I could feel the sweat dripping from my forehead. My favourite red checkered cotton pyjama pants were stuck to my thighs, drenched in sweat. My entire upper body was trembling. I felt like I’d woken up from a bad dream that still felt very real in the dark of my bedroom. I pulled off my blankets, which I usually hid underneath to stop myself from freezing in the air conditioning.
The red numbers 12.40 were glowing back at me in the dark of my bedroom early on this Thursday morning. I reached over to flick on the lamp beside my bed. I pulled back the cap on my tube of test strips, grabbed one and feverishly stuck it into my meter. I pricked my finger and navigated it over to the test strip. 2.1 mmol/L. Just the number I wanted to see at 12.40am on a Thursday morning.
I heaved myself up to reach for the bag of marshmallows on the bed head behind me. Too weak to support this upright state, I leant over to one side. My elbow rested on my pillow, supporting my upper body weight. Marshmallows were in hand.
I opened the zip lock bag and pulled the marshmallows, stuck together from the heat, apart. One, two, three, four, five. I mentally counted to myself as I placed them into my hand, knowing my hypo-muddled brain would lose count of how many I’d eaten midway through.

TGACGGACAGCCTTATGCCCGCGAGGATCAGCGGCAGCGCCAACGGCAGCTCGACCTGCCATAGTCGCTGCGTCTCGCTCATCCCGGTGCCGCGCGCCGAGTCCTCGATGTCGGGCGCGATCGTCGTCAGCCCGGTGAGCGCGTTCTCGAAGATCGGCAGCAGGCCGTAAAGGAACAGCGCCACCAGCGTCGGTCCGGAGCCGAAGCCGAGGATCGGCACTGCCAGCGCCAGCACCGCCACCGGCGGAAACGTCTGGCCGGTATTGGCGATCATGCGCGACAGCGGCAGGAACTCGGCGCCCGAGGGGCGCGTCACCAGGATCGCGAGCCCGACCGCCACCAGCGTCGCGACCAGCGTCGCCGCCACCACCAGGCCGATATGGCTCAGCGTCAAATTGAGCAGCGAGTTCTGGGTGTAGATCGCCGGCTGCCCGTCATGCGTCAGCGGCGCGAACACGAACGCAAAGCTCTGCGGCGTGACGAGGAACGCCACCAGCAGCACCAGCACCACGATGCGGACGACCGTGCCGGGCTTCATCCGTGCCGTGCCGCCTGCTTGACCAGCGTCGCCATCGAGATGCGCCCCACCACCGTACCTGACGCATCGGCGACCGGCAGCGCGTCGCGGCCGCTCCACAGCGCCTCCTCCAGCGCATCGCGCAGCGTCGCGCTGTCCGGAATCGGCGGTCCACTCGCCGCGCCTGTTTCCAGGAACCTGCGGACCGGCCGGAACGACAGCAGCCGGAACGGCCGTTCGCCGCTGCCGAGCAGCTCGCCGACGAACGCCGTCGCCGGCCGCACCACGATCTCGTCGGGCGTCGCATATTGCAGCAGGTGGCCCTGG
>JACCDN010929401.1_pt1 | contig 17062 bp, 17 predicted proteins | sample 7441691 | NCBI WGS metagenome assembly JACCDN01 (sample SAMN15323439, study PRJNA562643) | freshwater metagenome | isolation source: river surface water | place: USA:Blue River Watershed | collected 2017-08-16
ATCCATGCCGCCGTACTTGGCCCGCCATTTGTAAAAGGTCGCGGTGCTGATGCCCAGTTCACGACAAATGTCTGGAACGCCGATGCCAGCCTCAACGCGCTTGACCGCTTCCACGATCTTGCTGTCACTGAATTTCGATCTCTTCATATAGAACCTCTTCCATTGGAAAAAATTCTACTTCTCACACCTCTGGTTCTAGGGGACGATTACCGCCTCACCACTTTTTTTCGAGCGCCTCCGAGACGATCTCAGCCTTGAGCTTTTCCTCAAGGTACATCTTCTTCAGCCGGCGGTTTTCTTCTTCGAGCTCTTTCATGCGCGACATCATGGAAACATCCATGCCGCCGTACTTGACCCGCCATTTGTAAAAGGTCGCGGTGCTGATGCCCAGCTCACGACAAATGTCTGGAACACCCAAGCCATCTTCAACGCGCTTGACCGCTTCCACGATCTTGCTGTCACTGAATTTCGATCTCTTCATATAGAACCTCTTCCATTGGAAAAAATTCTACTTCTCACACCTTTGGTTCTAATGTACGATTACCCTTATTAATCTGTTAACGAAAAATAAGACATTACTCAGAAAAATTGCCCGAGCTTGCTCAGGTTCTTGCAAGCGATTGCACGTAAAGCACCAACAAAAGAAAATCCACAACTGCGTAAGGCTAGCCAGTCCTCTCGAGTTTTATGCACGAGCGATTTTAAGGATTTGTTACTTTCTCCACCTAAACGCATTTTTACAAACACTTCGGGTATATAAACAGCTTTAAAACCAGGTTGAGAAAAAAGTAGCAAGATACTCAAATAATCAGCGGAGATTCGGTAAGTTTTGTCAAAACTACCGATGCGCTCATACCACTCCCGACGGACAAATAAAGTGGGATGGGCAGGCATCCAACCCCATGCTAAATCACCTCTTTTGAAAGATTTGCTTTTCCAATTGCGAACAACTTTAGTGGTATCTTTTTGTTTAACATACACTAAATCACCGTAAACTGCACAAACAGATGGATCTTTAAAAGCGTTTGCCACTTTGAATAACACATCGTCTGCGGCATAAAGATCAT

By the time I was down to that last one, I couldn’t even remember eating the other four. I collapsed back onto the bed, relieved as my head sank back onto the pillow. I felt absolutely exhausted, and too weak to move. I reached over for the remote to the air-con, dialling the temperature down a few degrees. I so badly wanted to close my eyes, but knew I had to stay awake and see this hypo through. I turned and faced my bedside lamp, hoping the bright light would keep my weary eyes distracted.
I’ve always felt very in control of my diabetes. Throughout the day, I’ll test as often as I want. Those tests produce numbers. Numbers that give me a sense of security. Numbers that keep me in the know while I’m riding the wave of an unpredictable disease.
But when night comes and my body switches off, I’m forced to give up all control.
Laying there in that moment, paralysed in front of the lamp, I couldn’t help but feel a little defeated by my diabetes.
I roused again at 2.24am, having dozed off in front of the lamp. I switched it off, rolled over and closed my eyes with a sigh of relief.
(And I’m only now realising why my shoulders were aching the following day!)